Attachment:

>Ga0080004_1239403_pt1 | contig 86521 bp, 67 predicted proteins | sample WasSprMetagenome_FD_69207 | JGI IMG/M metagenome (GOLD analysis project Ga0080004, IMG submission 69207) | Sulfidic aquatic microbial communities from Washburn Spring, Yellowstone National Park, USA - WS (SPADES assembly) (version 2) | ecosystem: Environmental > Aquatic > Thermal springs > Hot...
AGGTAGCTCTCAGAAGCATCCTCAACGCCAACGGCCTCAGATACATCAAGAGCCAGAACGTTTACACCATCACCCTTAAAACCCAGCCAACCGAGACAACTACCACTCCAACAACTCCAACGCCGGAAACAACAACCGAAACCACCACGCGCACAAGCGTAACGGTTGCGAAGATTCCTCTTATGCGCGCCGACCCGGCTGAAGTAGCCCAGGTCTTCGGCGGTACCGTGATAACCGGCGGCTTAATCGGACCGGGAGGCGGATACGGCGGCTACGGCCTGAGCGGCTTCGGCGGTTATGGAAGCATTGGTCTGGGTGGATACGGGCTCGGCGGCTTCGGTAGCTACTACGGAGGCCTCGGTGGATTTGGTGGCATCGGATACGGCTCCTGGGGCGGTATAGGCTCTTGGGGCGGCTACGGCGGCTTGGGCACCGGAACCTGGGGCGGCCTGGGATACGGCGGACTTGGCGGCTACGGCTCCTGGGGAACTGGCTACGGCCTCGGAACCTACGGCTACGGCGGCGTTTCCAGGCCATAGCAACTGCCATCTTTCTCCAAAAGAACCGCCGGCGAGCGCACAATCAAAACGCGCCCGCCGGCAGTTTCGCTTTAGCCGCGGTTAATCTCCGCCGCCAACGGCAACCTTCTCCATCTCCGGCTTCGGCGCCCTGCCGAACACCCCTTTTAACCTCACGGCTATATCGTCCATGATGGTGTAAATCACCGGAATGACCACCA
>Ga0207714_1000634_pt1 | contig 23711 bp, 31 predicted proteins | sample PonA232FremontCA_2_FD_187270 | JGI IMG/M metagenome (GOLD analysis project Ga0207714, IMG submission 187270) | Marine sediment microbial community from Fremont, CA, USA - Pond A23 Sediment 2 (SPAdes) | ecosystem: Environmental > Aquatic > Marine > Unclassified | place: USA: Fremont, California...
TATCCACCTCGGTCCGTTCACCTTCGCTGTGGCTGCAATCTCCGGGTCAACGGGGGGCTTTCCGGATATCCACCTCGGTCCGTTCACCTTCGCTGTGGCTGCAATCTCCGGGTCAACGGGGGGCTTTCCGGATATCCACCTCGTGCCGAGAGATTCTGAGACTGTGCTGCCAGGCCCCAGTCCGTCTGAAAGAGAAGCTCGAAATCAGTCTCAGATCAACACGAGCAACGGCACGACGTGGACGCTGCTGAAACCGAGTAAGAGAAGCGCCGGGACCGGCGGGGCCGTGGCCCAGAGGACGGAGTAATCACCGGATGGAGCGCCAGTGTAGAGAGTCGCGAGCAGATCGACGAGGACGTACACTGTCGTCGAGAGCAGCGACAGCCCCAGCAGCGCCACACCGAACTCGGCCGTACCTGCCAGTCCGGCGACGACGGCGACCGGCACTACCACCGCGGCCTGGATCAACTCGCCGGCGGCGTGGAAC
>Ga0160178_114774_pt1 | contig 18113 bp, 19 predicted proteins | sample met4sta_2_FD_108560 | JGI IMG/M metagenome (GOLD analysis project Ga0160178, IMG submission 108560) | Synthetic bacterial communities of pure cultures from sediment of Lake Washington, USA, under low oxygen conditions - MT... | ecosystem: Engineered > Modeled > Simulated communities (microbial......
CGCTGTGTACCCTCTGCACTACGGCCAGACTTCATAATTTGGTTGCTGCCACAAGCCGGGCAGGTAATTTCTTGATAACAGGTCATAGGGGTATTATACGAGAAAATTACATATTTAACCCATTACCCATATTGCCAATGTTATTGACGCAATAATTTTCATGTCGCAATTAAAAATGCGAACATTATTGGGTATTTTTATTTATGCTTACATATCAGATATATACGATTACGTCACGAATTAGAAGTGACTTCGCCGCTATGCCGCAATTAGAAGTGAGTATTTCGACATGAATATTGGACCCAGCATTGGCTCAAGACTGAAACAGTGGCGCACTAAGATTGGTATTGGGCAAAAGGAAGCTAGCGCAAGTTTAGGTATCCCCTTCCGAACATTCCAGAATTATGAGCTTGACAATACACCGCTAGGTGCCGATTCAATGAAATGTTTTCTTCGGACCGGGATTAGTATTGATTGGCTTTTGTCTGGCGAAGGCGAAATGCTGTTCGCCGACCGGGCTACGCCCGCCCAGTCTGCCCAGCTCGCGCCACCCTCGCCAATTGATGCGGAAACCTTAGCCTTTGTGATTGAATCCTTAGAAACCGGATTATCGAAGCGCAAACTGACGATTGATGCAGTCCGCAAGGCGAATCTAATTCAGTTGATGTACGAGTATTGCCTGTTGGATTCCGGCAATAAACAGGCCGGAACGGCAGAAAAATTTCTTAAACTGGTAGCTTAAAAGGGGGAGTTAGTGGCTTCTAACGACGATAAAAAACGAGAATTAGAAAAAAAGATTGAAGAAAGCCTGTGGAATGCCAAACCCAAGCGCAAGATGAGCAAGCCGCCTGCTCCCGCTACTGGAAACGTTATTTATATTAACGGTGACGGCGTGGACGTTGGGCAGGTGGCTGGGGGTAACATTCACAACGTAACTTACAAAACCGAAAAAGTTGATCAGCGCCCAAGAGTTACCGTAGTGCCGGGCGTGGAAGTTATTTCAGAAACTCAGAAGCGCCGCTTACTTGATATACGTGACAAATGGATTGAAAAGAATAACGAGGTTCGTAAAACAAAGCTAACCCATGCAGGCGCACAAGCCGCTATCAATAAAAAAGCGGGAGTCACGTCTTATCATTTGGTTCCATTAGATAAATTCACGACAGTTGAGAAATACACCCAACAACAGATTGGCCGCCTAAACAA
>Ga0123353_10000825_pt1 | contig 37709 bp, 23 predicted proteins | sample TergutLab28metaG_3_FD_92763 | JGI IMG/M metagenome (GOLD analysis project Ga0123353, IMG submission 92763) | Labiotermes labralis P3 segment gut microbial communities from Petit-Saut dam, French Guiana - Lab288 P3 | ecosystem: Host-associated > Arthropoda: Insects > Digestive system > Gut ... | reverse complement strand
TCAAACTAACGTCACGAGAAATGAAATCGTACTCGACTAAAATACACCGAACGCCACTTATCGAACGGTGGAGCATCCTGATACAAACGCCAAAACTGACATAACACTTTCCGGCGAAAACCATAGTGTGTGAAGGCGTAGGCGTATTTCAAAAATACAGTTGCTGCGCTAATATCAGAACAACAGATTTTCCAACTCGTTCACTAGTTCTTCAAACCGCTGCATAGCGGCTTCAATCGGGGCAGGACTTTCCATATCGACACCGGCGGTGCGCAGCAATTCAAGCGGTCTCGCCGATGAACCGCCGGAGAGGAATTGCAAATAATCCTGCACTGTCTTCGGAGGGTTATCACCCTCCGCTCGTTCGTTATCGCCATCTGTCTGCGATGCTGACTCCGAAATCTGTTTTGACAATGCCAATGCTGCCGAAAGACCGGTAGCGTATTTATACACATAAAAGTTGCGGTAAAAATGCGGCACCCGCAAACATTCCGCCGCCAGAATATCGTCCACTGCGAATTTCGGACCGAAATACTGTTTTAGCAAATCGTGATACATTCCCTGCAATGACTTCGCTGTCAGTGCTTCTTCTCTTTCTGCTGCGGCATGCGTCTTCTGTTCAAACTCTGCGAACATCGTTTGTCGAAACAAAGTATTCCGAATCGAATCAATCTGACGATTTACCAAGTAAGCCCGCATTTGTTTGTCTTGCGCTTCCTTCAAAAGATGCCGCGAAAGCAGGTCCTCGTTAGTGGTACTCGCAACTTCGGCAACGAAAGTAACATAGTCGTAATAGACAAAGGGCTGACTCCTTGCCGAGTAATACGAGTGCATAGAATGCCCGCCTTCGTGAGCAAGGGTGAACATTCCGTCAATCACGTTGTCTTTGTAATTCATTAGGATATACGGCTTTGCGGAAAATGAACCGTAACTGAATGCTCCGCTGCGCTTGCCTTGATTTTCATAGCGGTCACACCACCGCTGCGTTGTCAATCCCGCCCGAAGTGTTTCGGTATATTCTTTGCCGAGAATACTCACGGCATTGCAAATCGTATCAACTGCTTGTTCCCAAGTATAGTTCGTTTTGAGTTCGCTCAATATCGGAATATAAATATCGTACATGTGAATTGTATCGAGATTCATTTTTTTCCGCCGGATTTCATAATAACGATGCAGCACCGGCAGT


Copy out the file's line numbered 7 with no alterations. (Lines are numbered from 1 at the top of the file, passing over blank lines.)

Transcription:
>Ga0123353_10000825_pt1 | contig 37709 bp, 23 predicted proteins | sample TergutLab28metaG_3_FD_92763 | JGI IMG/M metagenome (GOLD analysis project Ga0123353, IMG submission 92763) | Labiotermes labralis P3 segment gut microbial communities from Petit-Saut dam, French Guiana - Lab288 P3 | ecosystem: Host-associated > Arthropoda: Insects > Digestive system > Gut ... | reverse complement strand